Two years ago Nicole Mowbray gave up sugar and the effects were astonishing. It changed her life, her body, her relationships, her face and her health. Now sugar is under fire and firmly in the dietary spotlight - the World Health Organisation have lowered the recommended daily intake and a leading oncologist has claimed that every major illness he sees is traceable back to a diet high in sugar. Nicole's book - part memoir, part guide - will help women to give up sugar. She will interview experts to back up the science, including nutritionists, endocrinologists, and psychologists.
For Nicole believes that sugar-dependency is a particularly female peccadillo, tied up, as it is, with emotions and validation. Nicole shares with readers how she did it, why they should, what they can expect and how they can do it - with recipes, expert tips and help along the way. This book will tell you what to kick and what to keep and how not to fall into the secret sugar traps.
Author: Nicole Mowbray
Question: What initially prompted you to give up sugar?
Nicole Mowbray: Back in 2012 when I gave up sugar I was struggling with a few issues - despite never having suffered with problem skin as a teenager, over recent years I had developed acne which made me upset. I felt that I was ageing at an accelerated rate too, with fine lines and pigmentation popping up in a short space of time despite having an expensive and elaborate skincare regime. I was also overweight. At 5ft10 I tipped the scales at about 13.5 stone which is two and a half stone heavier than I am now. Although I was active I couldn't seem to shift the weight which had accumulated around my tummy. I had mid-sleep insomnia (basically I woke up a few hours after going to bed and stayed awake for a few more) which I thought was the cause of the mood swings I was also plagued by. I also suffered repeated bouts of tonsillitis, sometimes several times a year. I analysed my so-called 'healthy' diet and realised everything I ate was sweet. Eager to shed a few pounds I decided to cut back. It all started from there. Since I implemented the changes I outline in the book, my body, mind and health have been transformed.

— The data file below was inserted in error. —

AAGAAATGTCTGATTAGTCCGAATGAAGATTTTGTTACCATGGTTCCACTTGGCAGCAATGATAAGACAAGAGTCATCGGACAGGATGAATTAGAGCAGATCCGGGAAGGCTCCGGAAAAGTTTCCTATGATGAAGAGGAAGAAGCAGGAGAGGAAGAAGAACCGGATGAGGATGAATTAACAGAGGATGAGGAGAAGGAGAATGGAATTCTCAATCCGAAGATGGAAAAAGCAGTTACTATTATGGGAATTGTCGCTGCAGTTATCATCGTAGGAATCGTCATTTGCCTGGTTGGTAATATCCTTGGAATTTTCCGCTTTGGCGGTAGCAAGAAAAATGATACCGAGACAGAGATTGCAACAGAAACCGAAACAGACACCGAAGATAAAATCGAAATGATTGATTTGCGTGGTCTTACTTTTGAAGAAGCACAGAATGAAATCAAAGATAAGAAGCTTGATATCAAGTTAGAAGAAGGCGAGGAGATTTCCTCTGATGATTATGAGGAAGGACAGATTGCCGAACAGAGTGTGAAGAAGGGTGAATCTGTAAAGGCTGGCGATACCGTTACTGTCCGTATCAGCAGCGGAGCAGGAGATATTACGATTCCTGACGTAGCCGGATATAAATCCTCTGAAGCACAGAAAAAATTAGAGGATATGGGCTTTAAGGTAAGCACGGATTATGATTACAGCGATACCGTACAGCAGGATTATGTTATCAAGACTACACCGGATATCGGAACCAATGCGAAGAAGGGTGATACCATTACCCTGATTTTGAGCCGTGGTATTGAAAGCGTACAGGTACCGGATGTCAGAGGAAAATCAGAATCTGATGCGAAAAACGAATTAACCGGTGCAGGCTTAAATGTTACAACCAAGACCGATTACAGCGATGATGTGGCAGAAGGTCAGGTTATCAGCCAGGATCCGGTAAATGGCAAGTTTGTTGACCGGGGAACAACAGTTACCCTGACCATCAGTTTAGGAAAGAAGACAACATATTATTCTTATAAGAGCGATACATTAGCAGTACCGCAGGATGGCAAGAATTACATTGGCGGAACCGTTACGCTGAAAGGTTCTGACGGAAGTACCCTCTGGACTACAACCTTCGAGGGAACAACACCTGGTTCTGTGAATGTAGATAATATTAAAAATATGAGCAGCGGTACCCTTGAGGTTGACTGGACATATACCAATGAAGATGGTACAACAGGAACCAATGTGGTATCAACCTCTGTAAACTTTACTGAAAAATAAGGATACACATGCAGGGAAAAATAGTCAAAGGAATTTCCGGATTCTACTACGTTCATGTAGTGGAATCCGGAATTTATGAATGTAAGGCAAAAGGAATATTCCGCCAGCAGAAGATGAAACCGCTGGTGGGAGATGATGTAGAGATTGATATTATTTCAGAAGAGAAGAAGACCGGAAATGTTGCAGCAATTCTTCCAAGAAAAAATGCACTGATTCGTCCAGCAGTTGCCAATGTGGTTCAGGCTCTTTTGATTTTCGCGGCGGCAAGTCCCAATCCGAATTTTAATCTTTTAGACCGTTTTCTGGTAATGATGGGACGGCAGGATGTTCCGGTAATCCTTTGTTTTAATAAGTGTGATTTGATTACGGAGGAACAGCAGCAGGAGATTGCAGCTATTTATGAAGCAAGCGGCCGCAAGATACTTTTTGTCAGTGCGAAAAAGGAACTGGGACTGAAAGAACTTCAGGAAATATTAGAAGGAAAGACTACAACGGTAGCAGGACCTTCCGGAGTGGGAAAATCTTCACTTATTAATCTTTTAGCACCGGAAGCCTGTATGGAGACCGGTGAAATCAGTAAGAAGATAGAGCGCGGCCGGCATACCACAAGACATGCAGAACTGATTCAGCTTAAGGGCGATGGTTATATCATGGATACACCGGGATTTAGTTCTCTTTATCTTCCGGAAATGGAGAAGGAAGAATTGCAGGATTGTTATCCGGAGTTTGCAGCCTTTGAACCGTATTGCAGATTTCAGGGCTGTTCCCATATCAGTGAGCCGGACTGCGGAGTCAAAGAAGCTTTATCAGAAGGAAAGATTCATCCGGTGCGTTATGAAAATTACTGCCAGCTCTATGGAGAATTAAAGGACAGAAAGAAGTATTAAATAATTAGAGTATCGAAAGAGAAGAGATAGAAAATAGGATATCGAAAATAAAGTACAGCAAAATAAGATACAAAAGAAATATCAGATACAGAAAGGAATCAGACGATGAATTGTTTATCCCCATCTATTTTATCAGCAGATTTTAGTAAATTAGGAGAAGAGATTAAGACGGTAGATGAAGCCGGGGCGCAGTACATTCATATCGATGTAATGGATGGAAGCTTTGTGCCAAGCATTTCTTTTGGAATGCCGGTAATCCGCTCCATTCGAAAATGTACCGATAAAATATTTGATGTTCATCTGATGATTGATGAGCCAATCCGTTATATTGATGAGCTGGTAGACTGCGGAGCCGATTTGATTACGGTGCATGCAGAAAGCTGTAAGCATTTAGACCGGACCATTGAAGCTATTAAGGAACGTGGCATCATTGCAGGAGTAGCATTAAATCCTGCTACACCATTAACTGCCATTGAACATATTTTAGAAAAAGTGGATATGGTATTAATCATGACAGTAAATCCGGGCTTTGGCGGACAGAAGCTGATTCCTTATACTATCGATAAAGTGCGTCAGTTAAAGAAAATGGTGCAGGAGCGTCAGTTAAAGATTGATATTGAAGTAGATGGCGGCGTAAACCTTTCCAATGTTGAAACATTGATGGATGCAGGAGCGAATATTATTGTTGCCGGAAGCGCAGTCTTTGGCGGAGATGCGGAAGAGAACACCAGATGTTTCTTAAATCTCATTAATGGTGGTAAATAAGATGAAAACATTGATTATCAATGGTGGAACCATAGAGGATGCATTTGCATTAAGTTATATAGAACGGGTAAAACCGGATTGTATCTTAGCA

Question: How long did it take for your cravings to disappear?
Nicole Mowbray: The first few days of my withdrawals from sugar I craved sugar acutely. I've read stories of people who claim to feel incredible just a few hours after giving it up, this didn't happen to me! The first week I felt rather terrible. Flu-like symptoms, lethargy, headaches and repetitive thoughts about the food I'd decided to ditch, although I didn't give in. From there it got easier. Spurred on by the physical changes I saw, it became easier to say no to sugar. I did crave certain things - honey, ice cream or frozen yoghurt, fruit juices and smoothies - for a good few months, but I developed some coping strategies, started eating more protein and cinnamon which helps to regulate blood sugar. Nutritionists believe that cravings are a sign of you doing something 'wrong' (in a dietary sense) earlier in the day - having a sugary breakfast for example will cause you that've cravings mid-morning. But cravings are more than a physical desire. Sometimes even now I am I two years in I still really fancy something sweet. Normally ice cream or a cocktail. I try and have something else instead, but on the rare occasions I really want something I may just have a small bit of it. Life is too short!
Question: Do you still eat fruit?